The Herald-Dispatch file photo In 1978, Amsbary’s moved to this historic building at 3rd Avenue and 10th Street.

Editor's note: This is the 75th in a series of articles recalling vanished Huntington landmarks.

HUNTINGTON - The name Amsbary first emerged in Huntington's retail community in 1926 when Loren Amsbary - universally known as "Jake" - and H.L. Johnson took over a men's haberdashery located in a small room off the lobby of the Hotel Frederick.

The business was something less than an overnight success. In the store's earliest years the two men ran it by themselves. "We couldn't afford any help," Amsbary recalled.

But over the years the business prospered and ultimately moved to a storefront location at 321 10th St. Johnson retired in the early 1940s. Because of their long-time friendship, Amsbary retained Johnson's name on the store, even after his death. Eventually, the store would become simply Amsbary's. As it grew and more items were added to the inventory, more space was needed, so two adjacent storerooms were leased.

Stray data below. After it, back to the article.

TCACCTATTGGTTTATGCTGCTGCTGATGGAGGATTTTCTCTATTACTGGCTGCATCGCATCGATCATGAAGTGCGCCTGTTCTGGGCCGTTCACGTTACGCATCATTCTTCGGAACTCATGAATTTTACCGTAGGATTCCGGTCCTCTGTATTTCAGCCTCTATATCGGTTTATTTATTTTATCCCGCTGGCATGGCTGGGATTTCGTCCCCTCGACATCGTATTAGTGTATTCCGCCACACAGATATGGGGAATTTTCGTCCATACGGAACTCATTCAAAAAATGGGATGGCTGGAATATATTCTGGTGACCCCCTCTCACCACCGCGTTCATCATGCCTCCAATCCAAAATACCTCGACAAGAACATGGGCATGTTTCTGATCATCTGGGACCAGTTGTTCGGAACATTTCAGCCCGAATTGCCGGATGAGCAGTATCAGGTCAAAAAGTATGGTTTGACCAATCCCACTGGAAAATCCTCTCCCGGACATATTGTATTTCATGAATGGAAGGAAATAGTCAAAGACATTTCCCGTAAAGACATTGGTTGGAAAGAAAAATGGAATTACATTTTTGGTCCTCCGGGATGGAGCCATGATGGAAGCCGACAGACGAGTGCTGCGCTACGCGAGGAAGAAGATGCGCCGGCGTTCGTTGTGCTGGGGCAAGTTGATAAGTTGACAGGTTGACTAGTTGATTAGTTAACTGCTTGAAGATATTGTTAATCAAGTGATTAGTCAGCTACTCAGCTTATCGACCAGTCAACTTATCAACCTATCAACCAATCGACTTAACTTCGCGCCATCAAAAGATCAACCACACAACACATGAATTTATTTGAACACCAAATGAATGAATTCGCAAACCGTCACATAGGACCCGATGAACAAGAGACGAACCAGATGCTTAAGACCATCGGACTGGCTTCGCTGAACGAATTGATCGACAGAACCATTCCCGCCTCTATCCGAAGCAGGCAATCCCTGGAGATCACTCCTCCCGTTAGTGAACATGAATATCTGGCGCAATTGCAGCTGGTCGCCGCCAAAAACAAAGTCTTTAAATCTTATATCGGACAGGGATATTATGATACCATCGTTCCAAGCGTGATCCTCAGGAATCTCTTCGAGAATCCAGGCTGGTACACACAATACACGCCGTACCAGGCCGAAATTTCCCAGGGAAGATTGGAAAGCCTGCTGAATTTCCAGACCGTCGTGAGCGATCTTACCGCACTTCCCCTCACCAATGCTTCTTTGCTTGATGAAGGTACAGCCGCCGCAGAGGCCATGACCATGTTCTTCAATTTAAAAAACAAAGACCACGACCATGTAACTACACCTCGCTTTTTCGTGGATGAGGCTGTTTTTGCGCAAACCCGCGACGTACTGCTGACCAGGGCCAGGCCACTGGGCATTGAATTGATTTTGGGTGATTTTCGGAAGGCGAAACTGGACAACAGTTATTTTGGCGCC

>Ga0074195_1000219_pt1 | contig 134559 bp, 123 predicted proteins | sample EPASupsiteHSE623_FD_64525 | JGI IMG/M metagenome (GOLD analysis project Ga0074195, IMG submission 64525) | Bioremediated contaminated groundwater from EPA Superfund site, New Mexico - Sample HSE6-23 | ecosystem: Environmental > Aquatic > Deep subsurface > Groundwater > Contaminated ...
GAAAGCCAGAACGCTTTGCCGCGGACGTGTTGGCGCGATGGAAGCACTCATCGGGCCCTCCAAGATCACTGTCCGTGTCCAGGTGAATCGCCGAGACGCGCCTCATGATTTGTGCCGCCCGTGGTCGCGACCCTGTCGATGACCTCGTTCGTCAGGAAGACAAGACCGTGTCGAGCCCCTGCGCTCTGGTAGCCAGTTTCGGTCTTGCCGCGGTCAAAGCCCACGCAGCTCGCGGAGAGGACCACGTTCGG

By the 1970s, the store was again short on space, so in 1978 it left its long-time location and moved half a block north to an historic three-story building on the corner of 3rd Avenue and 10th Street, last occupied by a W.T. Grant store.

Jake Amsbary died in 1986 at age 84. His sons continued operating the store until it closed a few years later.

The corner building at 3rd Avenue and 10th Street that Amsbary's moved to was built in 1915 by early Huntington merchant and civic leader Sam Gideon. It was designed by Edwin Alger, one of the city's best-known architects of the day, in the then-popular Arts and Crafts style.

Later, in an attempt to make the building look more modern, its many original windows were covered with giant wood panels.

When Dr. Joseph B. Touma, who's restored a number of downtown properties, purchased the building, he removed the wood panels to return the structure's original appearance. Today, re-named Town Center Plaza, it's home to multiple tenants.

To read more articles from this series, go to www.herald-dispatch.com. Click on "News," then "Lost Huntington" series.


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